George Gissing All that was just fortunate chance; I’m not praising myself in saying I’ve been able to get more into my time than most other working men; it’s my father and mother I have to thank for it. Demos by George Gissing [1886]

Henry James We have still a future, thank God!” “I can’t forget — I don’t forget,” said Catherine. “You treated me too badly. Washington Square by Henry James [1880]

Henry James These are dead aches now, and I am under no obligation, thank heaven, to be definite about the business. The Coxon Fund by Henry James [1894]

Well, that’s all for this morning, thank God.” The warders unfixed bayonets and marched away. Collected Essays by George Orwell

Theodore Dreiser She prizes it so very highly, that I feel as though I ought to thank you myself. The Titan by Theodore Dreiser

George Meredith Will you promise me to speak to him? And also, thank him for helping Arthur Rhodes to a situation. Diana of the Crossways by George Meredith [1885]

Thank you — thank you greatly for your sympathy. East Lynne by Ellen Wood [1861]

Robert Louis Stevenson I have got your insufficient letter, for which I scorn to thank you. Vailima Letters by Robert Louis Stevenson

H. G. Wells You may sit on the Chronic Argo!” “No, thank you,” slowly replied the clergyman, eyeing that deformed structure thus indicated, suspiciously; “I am quite comfortable here. The Chronic Argonauts by H. G. Wells [1888]

Jonathan Swif I will send Harrison to-morrow morning to thank the Secretary. Poor Biddy Floyd4 has got the smallpox. The Journal to Stella by Jonathan Swif

She would not be weary, thank God! for she should enjoy the sweetest pastime such events could accord a woman of her character — perfecting a beautiful vengeance. The Three Musketeers by Alexandre Dumas

Arthur Conan Doyle I turned to thank my preserver, who stood beside me in the roadway. His Last Bow by Arthur Conan Doyle [1917]

George Gissing I prefer to keep my earnings for my own spending, thank you. Thyrza by George Gissing [1887]

George Gissing You understand?” “Perfectly well, thank you sir,” replied Arthur. “If I live to earn a week’s wages you will certainly see me. Workers in the Dawn by George Gissing [1880]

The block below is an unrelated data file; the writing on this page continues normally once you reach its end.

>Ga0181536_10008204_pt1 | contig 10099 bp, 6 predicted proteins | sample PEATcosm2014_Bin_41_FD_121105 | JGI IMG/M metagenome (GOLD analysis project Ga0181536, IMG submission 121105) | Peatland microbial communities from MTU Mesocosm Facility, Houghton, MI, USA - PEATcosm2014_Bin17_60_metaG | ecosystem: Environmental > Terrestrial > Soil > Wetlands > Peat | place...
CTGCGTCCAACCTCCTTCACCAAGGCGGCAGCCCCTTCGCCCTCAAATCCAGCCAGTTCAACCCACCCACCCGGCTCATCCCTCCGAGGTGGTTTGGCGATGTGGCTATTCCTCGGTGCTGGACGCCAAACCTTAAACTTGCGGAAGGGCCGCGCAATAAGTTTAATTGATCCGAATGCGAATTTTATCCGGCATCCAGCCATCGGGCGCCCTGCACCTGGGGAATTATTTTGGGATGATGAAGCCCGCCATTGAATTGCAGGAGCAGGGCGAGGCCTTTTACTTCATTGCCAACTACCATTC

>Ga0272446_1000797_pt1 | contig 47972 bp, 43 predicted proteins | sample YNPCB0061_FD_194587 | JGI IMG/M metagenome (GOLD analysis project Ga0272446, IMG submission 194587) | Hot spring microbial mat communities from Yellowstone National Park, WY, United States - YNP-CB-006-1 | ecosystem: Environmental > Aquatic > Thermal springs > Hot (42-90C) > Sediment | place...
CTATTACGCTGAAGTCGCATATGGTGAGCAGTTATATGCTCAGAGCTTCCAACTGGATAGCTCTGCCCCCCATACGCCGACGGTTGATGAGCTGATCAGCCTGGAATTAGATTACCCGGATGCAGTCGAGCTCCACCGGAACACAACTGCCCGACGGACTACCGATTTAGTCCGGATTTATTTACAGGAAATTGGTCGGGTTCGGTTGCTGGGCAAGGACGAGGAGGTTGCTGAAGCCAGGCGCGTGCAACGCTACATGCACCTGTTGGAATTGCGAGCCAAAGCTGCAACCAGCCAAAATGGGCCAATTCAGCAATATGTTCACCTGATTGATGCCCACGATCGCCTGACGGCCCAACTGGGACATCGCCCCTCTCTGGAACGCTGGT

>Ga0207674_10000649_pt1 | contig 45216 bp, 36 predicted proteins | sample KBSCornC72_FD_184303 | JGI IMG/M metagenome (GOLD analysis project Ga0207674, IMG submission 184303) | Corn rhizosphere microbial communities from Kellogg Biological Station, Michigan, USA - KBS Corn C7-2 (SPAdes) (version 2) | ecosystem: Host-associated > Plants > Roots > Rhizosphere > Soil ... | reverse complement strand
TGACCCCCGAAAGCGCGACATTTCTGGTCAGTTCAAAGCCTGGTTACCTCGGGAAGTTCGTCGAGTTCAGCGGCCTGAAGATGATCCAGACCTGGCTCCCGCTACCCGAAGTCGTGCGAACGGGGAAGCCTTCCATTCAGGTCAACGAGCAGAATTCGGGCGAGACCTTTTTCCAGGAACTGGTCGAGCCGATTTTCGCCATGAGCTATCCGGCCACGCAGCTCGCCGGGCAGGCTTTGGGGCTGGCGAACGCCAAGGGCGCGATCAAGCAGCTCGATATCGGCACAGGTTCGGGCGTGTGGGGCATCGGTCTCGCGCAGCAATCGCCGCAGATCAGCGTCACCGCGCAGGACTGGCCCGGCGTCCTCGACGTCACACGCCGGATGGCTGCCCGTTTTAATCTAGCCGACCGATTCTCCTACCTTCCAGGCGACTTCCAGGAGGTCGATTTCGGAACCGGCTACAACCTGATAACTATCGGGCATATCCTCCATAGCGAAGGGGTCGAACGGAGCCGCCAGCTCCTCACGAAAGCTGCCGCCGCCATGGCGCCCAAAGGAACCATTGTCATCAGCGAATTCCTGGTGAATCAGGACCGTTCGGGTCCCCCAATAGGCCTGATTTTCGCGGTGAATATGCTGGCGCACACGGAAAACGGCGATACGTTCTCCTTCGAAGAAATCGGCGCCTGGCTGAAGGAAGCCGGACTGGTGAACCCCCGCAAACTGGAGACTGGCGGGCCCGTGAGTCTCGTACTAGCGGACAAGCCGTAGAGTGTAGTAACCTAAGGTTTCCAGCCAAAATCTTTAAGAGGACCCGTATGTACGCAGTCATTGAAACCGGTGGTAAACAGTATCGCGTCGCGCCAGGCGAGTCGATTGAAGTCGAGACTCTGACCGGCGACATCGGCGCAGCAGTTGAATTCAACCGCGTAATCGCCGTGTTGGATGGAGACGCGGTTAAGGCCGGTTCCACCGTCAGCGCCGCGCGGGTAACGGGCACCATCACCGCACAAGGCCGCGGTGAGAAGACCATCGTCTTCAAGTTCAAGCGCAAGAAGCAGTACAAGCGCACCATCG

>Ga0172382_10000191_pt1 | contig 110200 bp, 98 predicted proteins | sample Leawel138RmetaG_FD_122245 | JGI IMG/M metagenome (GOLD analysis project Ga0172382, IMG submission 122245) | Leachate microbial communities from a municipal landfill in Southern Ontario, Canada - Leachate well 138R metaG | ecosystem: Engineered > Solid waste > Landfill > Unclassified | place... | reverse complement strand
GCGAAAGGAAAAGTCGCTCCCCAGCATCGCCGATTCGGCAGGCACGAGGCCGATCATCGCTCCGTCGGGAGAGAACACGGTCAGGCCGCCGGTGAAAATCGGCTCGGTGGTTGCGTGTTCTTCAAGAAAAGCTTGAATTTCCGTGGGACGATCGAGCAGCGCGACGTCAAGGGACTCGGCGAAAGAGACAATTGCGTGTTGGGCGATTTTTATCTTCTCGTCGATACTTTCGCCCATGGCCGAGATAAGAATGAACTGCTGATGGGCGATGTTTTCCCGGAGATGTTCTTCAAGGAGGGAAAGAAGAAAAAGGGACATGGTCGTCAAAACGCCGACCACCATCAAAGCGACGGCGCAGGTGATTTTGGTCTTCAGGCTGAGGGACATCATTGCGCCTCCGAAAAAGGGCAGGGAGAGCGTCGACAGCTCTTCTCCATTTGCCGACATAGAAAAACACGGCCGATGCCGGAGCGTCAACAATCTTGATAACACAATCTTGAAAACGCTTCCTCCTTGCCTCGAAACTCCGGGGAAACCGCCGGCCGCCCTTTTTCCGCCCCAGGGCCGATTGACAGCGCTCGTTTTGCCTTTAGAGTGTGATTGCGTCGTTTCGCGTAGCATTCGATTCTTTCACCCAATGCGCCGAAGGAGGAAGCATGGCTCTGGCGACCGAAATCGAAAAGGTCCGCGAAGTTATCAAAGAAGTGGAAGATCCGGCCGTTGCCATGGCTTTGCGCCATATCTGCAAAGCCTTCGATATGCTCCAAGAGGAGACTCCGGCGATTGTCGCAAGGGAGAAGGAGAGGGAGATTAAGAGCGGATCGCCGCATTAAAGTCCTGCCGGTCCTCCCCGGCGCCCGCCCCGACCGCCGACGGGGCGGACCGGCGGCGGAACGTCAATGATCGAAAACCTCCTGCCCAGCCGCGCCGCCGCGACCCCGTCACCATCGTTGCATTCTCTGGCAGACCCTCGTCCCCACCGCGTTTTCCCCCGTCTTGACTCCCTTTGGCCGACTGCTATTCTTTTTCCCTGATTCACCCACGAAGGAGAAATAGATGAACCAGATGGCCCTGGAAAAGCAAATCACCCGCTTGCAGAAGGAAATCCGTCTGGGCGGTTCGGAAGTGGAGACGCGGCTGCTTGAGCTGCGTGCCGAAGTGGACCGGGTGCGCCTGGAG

Charles Dickens I made him my bow as he stepped back, to thank him for being so delicate. The Perils of Certain English Prisoners by Charles Dickens [1857]

R. D. Blackmore But you have been a wonderfully good brave boy, and your father may thank you for whatever he has done. Mary Anerley by R. D. Blackmore [1880]

You think it’s clever to be kind, don’t you? I always hated being with you, and I daresay sooner or later I can find someone else there, thank you. All Hallows’ Eve by Charles Williams [1945]

Wilkie Collins The instant she turned to thank me, I stood rooted to the spot. The Law and the Lady by Wilkie Collins [1875]

John Galsworthy You can pow-wow while I loosen my belt, or do you want to tighten yours?” “No, thank you, Auntie.” “Then go in there. Over the River by John Galsworthy

John Galsworthy Which was he? The manager went on: “I thank you for drawing my attention to the matter, gentlemen. The White Monkey by John Galsworthy

Arthur Conan Doyle I thank you, Tita! The Venetian glasses, cara mia, and fill them to the brim. The White Company by Arthur Conan Doyle [1891]

Thomas Hardy Stephen is very well, thank you, sir, and he’s in England; in fact, he’s at home. A Pair of Blue Eyes by Thomas Hardy [1899]

Virginia Woolf This is sleep, she said to herself, half opening her eyes; thank goodness, she said to herself, shutting them again, this is sleep. The Years by Virginia Woolf [1937]

I RECEIVED yours here, and should thank you for the pleasure you seem to enjoy from my return; but I can hardly forbear being angry at you for rejoicing at what displeases me so much. Letters from Turkey by Mary Wortley Montagu [1725]

George Meredith How I thank my dear brother Roland for saving me the sight of you condemned to fight, against your conscience! He taught poor M. d’Henriel his lesson. Beauchamp's Career by George Meredith [1875]

Stranger, thou hast saved me, and I thank and bless thee! Is that also a homage thou wouldst reject?” With these words, she crossed her arms meekly on her bosom, and inclined lowlily before him. Zanoni by Edward Bulwer-Lytton [1842]

Julian Hawthorne But I thank thee all the same, Christinchen, and I would like to do something — to ——’ “I stepped towards her: the fact is, I suppose I meant to kiss her. Mrs. Gainsborough’s Diamonds by Julian Hawthorne

Would you like to hear counsel for the defence?” “No, my lord, thank you. The Franchise Affair by Josephine Tey